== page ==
Voters in El Dorado County will be asked in the Nov. 6 election to approve an annual countywide parcel tax of $17.58 to help maintain six libraries from Cameron Park to South Lake Tahoe.
Under El Dorado County's Measure L, some owners would pay lesser amounts, depending on the type of land they own.
Supporters of the library tax say they are eager to maintain services that residents have come to appreciate, including regular hours of operation, computer access, materials from digital books to CDs, and special programs.
The tax would generate about $1.6 million annually for the county's library services.
The library's operating budget is about $3.2 million, said Jeanne Amos, director of the county's library system.
Among the sources of library funding are the county's general fund, the library system's own dwindling reserves and the tax proceeds derived from multiple but not all - library "benefit zones."
The largest areas of the county without an existing parcel tax are Placerville and Pollock Pines.
Voters from those areas in 2005 twice rejected funding measures to help support library services. The first rejection came in March of that year, when a special library tax fell 14 votes shy of the required two-thirds majority. Backers rallied from that loss and placed another measure on that year's November ballot.
That measure would have authorized an annual $15 tax. But it, too, fell short. It received 55.3 percent of vote, about 11 percentage points shy of the needed two-thirds majority.
Approval now, Measure L advocates say, is critical.
Tax collections in some "library service zones" are about to phase out.
The parcel taxes of $17.58 a year for libraries in Georgetown and South Lake Tahoe are due to expire in 2015.
Those taxation sunsets will cut about $500,000 from the $1.2 million in parcel taxes paid in virtually every library enclave except Placerville and Pollock Pines.
This time, instead of placing individual measures on the ballot for each library zone, the county is asking voters across the county to establish a countywide tax.
Larry Calderwood, president of Friends of the Library of El Dorado County, is leading the advocacy effort.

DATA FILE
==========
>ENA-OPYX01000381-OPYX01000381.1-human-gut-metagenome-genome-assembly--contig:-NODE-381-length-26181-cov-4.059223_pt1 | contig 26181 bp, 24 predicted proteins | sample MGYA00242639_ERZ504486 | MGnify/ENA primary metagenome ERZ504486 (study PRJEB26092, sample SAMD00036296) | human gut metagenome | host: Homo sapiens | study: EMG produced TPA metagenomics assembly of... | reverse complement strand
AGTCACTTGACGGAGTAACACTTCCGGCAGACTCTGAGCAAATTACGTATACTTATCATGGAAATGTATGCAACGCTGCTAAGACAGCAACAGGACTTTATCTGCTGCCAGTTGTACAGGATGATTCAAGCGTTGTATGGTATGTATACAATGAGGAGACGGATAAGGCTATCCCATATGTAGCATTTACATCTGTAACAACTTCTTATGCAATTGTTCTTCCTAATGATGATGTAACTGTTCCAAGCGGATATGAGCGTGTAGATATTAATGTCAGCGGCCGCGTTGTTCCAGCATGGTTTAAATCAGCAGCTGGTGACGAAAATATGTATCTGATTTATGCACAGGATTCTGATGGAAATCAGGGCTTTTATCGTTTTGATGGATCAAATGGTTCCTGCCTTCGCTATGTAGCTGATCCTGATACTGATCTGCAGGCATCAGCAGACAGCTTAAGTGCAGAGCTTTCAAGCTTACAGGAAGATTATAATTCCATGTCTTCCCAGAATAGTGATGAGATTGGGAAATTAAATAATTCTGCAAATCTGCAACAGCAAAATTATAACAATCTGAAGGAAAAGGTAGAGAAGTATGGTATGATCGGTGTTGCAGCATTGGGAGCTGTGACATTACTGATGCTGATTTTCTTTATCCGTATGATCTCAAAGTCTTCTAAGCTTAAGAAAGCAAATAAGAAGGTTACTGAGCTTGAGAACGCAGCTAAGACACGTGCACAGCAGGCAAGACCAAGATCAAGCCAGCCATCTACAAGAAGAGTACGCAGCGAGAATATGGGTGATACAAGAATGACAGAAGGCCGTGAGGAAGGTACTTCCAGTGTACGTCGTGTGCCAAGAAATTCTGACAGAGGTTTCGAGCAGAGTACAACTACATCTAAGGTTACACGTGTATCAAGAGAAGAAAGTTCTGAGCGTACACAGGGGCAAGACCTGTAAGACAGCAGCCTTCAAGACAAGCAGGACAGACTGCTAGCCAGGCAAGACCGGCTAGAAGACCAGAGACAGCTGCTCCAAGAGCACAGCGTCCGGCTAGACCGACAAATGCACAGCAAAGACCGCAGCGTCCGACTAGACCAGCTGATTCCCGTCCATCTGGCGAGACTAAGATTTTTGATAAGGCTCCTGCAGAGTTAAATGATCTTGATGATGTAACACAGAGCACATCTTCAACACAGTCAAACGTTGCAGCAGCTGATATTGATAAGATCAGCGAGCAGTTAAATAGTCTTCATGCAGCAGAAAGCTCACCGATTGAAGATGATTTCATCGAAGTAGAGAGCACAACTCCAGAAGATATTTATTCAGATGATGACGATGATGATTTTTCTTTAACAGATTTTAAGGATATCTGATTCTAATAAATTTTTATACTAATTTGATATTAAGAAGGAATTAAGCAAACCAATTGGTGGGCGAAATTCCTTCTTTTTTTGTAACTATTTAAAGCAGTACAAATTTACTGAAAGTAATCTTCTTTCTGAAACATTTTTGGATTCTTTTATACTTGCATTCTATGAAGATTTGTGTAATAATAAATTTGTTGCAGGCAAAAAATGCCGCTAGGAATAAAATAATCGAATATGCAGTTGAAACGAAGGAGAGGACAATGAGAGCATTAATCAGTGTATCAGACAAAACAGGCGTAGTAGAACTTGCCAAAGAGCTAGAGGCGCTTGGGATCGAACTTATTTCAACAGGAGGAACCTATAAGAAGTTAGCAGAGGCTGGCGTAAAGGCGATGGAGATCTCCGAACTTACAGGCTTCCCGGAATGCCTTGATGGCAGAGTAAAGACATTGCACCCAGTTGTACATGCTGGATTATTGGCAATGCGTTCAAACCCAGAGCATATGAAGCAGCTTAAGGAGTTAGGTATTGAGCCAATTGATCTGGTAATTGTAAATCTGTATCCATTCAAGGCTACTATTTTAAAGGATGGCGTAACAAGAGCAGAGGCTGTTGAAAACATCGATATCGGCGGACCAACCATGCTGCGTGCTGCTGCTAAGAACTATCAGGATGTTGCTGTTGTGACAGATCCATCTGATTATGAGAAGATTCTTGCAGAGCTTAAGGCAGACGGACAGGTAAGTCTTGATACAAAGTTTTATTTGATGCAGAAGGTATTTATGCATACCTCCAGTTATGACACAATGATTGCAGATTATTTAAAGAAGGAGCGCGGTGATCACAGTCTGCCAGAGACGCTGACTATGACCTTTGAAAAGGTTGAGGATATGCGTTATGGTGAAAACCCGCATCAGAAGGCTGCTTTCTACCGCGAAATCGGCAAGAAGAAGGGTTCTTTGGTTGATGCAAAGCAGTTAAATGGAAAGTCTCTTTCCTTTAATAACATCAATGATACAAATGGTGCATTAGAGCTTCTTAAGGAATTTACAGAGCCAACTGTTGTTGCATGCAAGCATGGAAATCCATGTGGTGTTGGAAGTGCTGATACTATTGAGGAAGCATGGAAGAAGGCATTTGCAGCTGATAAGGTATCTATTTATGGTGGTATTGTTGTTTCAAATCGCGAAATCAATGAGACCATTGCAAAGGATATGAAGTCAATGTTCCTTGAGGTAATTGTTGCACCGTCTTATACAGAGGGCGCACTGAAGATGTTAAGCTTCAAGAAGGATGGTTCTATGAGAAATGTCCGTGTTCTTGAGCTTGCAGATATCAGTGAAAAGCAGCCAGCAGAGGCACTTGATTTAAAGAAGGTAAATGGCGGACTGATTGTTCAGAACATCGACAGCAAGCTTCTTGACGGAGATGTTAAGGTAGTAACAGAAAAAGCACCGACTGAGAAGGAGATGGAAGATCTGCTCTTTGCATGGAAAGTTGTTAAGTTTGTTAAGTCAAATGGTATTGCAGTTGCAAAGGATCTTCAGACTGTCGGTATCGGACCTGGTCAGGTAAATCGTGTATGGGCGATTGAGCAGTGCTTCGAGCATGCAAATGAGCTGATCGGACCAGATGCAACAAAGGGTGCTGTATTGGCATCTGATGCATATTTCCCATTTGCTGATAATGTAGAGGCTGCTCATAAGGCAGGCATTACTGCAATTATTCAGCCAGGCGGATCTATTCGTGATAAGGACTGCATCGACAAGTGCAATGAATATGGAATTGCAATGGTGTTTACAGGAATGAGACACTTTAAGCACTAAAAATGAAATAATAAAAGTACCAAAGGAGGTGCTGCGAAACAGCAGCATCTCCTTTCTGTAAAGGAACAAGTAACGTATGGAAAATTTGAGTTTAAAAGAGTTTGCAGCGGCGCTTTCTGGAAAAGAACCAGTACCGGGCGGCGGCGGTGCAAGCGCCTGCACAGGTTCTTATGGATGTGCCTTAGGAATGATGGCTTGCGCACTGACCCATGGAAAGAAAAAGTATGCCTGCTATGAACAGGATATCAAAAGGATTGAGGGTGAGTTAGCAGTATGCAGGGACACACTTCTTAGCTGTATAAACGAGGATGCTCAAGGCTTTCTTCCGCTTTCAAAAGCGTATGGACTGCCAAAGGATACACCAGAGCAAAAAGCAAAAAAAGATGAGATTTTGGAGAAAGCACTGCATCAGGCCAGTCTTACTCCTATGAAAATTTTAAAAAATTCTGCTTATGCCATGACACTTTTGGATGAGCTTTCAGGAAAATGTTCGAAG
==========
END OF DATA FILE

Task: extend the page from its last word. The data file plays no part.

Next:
"The concept: It's one county, one library system, one unified library tax," Calderwood said. "It doesn't make any sense, nor is it fair, to have people living within this county to have different funding arrangements."
If Measure L wins a two-thirds vote in the general election, the replacement tax would take effect on July 1, 2013. Increases would be tied to inflation, up to 3 percent a year. But the tax would not exceed $25.
In addition, owners of multifamily residential units would pay 80 percent of the base tax per unit. Owners of mobile home parks would pay 50 percent of the base per mobile home.
And owners of unimproved land would pay half the base tax. Time-share owners would pay too $1 per time-share interest.
The tax would remain on property tax bills for 15 years.
Richard Akin, a Gold Hill resident, played a role in pushing for defeat of the 2005 library measure for Placerville. No formal opposition has surfaced for this year's ballot question.
But Akin said last week that he's not happy about Measure L.
"I have a library card and I use it on occasion," Akin said. "I think highly of the library."
Still, he said he is "very definitely opposed."
"There's no good reason why the expenses for the operation and maintenance of the library should be any different than for all the other requirements that fall on the backs of government," he said.
"We have (costs for) sheriff and fire protection and suppression," Akin said "We have mental health and all the other issues that have to be funded.
"I don't see why a library should be in a favored position."